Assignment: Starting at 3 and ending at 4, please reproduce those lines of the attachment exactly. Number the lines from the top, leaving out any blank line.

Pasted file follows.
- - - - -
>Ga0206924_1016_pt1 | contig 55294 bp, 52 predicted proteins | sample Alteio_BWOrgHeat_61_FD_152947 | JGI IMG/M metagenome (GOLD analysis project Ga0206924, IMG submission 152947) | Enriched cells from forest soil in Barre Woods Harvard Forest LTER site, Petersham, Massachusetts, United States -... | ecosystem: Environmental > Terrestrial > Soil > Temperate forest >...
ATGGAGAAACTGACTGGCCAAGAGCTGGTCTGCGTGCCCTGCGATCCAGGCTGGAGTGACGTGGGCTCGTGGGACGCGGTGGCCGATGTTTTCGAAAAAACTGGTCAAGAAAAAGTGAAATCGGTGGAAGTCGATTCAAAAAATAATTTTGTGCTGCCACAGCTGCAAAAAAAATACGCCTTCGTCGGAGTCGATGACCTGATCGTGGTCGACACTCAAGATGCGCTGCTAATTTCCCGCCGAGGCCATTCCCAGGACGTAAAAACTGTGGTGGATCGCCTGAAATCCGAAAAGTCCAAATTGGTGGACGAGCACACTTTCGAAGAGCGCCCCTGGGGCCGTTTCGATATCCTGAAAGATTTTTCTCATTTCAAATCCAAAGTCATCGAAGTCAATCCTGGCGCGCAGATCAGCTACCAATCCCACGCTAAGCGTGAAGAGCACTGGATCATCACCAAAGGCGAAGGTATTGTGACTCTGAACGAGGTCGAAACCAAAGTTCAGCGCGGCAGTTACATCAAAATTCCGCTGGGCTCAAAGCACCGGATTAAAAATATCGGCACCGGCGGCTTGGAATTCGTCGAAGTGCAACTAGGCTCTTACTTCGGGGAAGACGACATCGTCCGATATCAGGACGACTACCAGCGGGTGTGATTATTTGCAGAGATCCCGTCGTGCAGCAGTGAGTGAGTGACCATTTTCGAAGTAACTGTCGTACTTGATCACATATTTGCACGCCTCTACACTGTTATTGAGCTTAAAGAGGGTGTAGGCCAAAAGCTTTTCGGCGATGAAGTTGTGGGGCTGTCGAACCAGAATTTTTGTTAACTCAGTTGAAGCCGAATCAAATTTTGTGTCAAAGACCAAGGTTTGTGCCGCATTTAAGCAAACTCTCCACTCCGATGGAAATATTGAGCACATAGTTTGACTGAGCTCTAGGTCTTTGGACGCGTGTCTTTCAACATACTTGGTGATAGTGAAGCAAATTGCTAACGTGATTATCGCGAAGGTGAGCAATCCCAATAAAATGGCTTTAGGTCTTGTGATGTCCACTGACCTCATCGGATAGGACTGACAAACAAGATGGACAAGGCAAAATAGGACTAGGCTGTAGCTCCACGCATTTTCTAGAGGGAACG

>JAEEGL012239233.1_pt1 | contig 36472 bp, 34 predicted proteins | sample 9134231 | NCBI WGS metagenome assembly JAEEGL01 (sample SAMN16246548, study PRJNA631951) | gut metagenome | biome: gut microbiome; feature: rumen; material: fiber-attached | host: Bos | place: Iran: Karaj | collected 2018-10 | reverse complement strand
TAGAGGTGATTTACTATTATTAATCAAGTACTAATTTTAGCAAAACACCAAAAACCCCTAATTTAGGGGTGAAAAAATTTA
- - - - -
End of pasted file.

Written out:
>JAEEGL012239233.1_pt1 | contig 36472 bp, 34 predicted proteins | sample 9134231 | NCBI WGS metagenome assembly JAEEGL01 (sample SAMN16246548, study PRJNA631951) | gut metagenome | biome: gut microbiome; feature: rumen; material: fiber-attached | host: Bos | place: Iran: Karaj | collected 2018-10 | reverse complement strand
TAGAGGTGATTTACTATTATTAATCAAGTACTAATTTTAGCAAAACACCAAAAACCCCTAATTTAGGGGTGAAAAAATTTA